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Dealing with the trauma of sexual assault

University life is supposed to be one of the most enjoyable times of a person’s life. Unfortunately, for some this is the time they may fall victims to sexual assault.
 
The term sexual assault has shockingly become normalised in society and has become a common threat to university students. The University of the Free State (UFS) through its sexual harassment, sexual misconduct, and sexual violence policy strongly condemns any form of sexual abuse. Dr Melissa Barnaschone, Director at Student Counselling and Development (UFS) says the university cares for the health and wellbeing of students and provides necessary support for victims of sexual assault and trauma.
 
It is unfortunate that sexual assault comes with many misconceptions that often shift responsibility and blame from the perpetrator to the victim. “It is important to always remember that it is not your fault; do not blame yourself,” says Dr Barnaschone. Helpguide.Org: Trusted guide to mental & emotional health says sexual assault leaves psychological wounds and sometimes long-lasting health challenges. Such trauma can severely affect a person’s ability to cope with daily academic, social, professional, and personal responsibilities.
 
Any sexual violence is a crime and as a victim, you are not to blame. Healing is achieved when you start to believe that you are not responsible for what happened to you. Visit Helpguide.Org for more information on post-traumatic stress disorder, trauma recovery tips and other related topics.

On this video clip, Dr Barnaschone shares some guidelines to deal with sexual assault and trauma: 

News Archive

Prof. André Keet appointed to Ministerial Oversight Committee on Higher Education
2013-01-15

 

Prof. André Keet
Photo: Anja Aucamp
24 January 2013



Prof. André Keet, Director of the Institute for Reconciliation and Social Justice at the university, has been appointed as member of the Oversight Committee on the Transformation of South African Universities. He is one of seven committee members that were appointed by the Ministry of Higher Education and Training to monitor progress on transformation in public universities.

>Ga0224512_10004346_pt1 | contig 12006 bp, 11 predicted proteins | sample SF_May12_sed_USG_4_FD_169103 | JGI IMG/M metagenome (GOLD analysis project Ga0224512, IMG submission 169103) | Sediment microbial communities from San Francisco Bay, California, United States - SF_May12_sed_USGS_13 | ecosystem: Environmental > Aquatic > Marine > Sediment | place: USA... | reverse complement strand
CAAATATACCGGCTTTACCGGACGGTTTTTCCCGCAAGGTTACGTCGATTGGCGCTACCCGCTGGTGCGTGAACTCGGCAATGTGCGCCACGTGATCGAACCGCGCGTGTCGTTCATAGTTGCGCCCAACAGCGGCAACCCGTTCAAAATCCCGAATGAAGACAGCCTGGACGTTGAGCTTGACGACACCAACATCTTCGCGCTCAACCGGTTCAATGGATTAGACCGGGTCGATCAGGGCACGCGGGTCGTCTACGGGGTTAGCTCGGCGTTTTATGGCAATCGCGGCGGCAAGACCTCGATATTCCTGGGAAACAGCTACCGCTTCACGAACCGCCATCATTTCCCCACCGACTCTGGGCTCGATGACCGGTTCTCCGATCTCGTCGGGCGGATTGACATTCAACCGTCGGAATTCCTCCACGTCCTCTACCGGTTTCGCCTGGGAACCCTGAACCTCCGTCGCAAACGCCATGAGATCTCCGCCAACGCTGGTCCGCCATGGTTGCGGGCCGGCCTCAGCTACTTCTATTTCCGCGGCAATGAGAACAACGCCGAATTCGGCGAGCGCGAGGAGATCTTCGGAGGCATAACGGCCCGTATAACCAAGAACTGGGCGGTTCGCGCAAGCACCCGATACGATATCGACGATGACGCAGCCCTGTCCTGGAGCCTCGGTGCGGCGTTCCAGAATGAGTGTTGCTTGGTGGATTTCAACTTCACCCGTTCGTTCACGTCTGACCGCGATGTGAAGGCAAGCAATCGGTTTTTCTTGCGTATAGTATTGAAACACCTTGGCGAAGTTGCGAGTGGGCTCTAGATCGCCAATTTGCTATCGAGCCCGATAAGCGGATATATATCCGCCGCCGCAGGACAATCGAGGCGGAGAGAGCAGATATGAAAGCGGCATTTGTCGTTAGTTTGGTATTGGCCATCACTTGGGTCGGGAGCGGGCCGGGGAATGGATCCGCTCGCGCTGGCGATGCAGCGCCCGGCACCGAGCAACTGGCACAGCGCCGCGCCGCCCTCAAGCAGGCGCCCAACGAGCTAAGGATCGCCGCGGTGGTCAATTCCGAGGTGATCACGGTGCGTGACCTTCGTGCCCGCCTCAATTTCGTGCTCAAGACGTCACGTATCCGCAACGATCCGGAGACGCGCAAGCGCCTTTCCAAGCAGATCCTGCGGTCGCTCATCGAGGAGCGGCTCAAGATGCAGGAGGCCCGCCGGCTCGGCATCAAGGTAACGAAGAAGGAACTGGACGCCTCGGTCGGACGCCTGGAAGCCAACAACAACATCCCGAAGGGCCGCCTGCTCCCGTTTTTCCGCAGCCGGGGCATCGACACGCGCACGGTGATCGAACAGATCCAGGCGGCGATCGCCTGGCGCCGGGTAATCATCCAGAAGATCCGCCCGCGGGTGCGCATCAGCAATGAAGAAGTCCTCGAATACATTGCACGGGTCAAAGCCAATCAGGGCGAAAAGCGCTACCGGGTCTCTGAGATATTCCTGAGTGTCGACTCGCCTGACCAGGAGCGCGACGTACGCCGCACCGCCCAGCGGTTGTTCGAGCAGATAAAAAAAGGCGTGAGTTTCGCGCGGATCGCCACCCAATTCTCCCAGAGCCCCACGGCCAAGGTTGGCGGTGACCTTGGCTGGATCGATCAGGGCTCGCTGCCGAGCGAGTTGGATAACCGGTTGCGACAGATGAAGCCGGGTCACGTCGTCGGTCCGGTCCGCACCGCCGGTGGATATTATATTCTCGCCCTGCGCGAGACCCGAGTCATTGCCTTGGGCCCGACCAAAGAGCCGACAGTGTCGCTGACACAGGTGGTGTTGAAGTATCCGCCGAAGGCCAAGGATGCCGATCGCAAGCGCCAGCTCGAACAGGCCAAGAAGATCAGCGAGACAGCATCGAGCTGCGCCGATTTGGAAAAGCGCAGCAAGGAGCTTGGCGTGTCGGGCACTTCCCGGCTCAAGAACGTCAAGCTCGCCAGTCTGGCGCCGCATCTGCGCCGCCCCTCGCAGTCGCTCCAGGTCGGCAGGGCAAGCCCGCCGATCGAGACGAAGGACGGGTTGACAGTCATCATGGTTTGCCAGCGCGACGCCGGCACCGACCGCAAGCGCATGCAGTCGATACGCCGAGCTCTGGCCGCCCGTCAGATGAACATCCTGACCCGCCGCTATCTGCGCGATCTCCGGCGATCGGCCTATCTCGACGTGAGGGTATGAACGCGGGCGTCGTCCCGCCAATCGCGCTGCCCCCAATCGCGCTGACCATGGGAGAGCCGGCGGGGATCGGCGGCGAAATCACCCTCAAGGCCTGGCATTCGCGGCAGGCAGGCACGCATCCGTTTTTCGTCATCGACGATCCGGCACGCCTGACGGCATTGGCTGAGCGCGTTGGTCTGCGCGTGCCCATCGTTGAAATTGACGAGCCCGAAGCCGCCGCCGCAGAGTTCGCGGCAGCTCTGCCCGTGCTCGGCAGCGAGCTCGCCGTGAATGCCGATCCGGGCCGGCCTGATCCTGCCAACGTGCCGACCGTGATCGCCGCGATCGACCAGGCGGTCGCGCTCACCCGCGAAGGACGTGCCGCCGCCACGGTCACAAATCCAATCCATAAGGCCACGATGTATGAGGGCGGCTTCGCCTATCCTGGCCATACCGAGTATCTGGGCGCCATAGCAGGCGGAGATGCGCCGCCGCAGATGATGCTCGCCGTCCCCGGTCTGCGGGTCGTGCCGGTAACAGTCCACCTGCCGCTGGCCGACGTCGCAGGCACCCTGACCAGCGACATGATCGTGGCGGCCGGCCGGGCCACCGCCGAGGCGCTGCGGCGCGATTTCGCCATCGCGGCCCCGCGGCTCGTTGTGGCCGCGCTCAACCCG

The committee will advise Dr Blade Nzimande, Minister of Higher Education and Training, on policy to combat racism, sexism and other forms of unfair discrimination in public higher education. The committee will also advise on the role of universities in promoting the development of a free, fair and non-discriminatory society beyond the world of the academia.

The senior leadership of the university has welcomed the appointment of Prof. Keet and said with his extensive experience as a former Commissioner on the Commission for Gender Equality and as the Director of the university's Institute for Reconciliation and Social Justice (which was formed as one of several initiatives taken by the senior leadership in the aftermath of the Reitz incident), Prof. Keet will be a valuable member of the committee.

"Prof. Keet has the experience and expertise to guard the autonomy and academic freedom of universities, thus avoiding this committee from becoming a political intervention in the affairs of the higher education sector," said Prof. Jonathan Jansen, Vice-Chancellor and Rector of the university.

Honoured to be elected on the committee, Prof. Keet said he is ready to serve the national interest in the transformation of South African universities. "The appointment is also a compliment to the university and to its exceptional experience in the process of transformation."

Prof. Keet will serve on the committee for a period of three years. The other members of the committee are Prof. Malegapuru Makgoba, who will serve as chairperson, Dr Mvuyo Tom, Ms Nazeema Mohamed, Ms Zingiswa Losi, Mr Joe Mpisi and Prof. Shirley Walters.

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